In a number of academic disciplines, auto/biography and auto/ethnography have become central means of critiquing of the ways in which research represents individuals and their cultures. Auto/biography and auto/ethnography are genres that blend ethnographic interests with life writing and they tell about a culture at the same time they tell about an individual life. This book presents educational researchers, in exemplary form, the possibilities and constraints of both auto/biography and auto/ethnography as methods of doing educational research. The contributors to this volume explore, by means of examples, auto/biography and auto/ethnography as means for critical analysis and as tool kit for the different stakeholders in education. The four thematic sections deal with: a. different possible uses and constraints of the two methods b. understanding teaching and teaching to learn c. institutional critiques d. experiences and trajectories as evidence of a sociology of everyday life. The book was written to be used by upper undergraduate and graduate students taking courses in research design; because of its practical approach, it is highly suitable for those contexts where research methods courses do not exist. The audience also includes professors, who want to have a reference on design and methodology, and those who have not yet had the opportunity to employ a particular method.
The author takes readers on a journey of a large number of issues in designing actual studies of knowing and learning in the classroom, exploring actual data, and putting readers face to face with problems that he actually or possibly encountered, and what he has done or possibly could have done. The reader subsequently sees the results of data collection in the different analyses provided. The author shows how one writes very different studies using the same data sources but very different theoretical assumptions and analytic technique.
The author brings his publication experience in very different disciplinesinto play to provide readers with way of experiencing research as praxis. The book is organized around six major themes (sections), in the course of which it develops the practical problems an educational researcher might face in a large variety of settings. The book was written to be used by upper undergraduate and graduate students taking courses in research design and professors who want to have a reference on design and methodology.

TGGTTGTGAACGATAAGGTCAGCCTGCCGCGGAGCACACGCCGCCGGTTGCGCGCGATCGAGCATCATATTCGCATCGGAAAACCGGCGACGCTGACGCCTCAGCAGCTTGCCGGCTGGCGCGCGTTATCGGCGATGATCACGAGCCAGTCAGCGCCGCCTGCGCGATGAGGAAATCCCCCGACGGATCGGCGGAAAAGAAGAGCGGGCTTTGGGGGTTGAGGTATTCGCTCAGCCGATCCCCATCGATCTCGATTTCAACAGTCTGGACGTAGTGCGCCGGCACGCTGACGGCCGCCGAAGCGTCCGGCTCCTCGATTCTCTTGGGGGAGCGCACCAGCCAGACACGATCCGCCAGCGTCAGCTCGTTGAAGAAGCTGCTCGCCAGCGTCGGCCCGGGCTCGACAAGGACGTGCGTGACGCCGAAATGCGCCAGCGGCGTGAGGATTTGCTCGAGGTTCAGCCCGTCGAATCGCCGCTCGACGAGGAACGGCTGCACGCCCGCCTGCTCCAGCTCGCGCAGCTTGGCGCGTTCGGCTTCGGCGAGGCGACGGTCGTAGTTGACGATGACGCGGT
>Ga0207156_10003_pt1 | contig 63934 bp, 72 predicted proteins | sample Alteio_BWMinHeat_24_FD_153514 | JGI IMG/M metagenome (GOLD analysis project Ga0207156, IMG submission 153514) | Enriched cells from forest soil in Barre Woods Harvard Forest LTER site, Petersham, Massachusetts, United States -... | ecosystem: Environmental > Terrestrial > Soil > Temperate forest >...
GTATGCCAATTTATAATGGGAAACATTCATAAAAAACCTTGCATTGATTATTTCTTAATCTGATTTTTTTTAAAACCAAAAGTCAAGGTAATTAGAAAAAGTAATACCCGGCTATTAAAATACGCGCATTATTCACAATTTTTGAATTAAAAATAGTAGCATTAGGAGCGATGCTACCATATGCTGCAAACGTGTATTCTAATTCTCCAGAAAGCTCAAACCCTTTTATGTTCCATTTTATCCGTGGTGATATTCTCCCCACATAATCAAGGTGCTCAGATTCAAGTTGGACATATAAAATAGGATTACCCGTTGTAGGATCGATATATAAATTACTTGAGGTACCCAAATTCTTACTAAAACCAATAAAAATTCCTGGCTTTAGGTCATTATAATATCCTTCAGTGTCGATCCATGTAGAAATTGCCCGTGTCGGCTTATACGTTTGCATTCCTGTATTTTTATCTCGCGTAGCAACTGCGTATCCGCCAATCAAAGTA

The collection of data sources in the social sciences involves communication in one form or another: between research participants who are observed while communicating or between researcher and researched, who communicate so that the former can learn about/from the latter. How does one analyze communication? In particular, how does one learn to analyze data sources established in and about communication? In response to these questions, the authors provide insights into the "laboratory" of social science research concerned with the analysis of communication in all of its forms, including language, gestures, images, and prosody. Writing in the spirit of Bourdieu, and his recommendations for the transmission of a scientific habitus, the authors allow readers to follow their social science research in the making. Thus, each chapter focuses on a particular topic-identity, motivation, knowing, interaction-and exhibits how to go about researching it: How to set up research projects, how to collect data sources, how to find research questions, and how to do many other practical things to succeed. The authors comment on excerpts from the findings of between 2 and 4 published studies to describe how to write and publish research, how to address audiences, which decisions they have made, which alternative approaches there might exist, and many other useful recommendations for data analysis and paper publishing. In the end, the authors actually follow an expert social scientist as he analyzes data in real time in front of an audience of graduate students. The entire book therefore constitutes something like a journey into the kitchen of an experienced chef who gives advice in the process of cooking.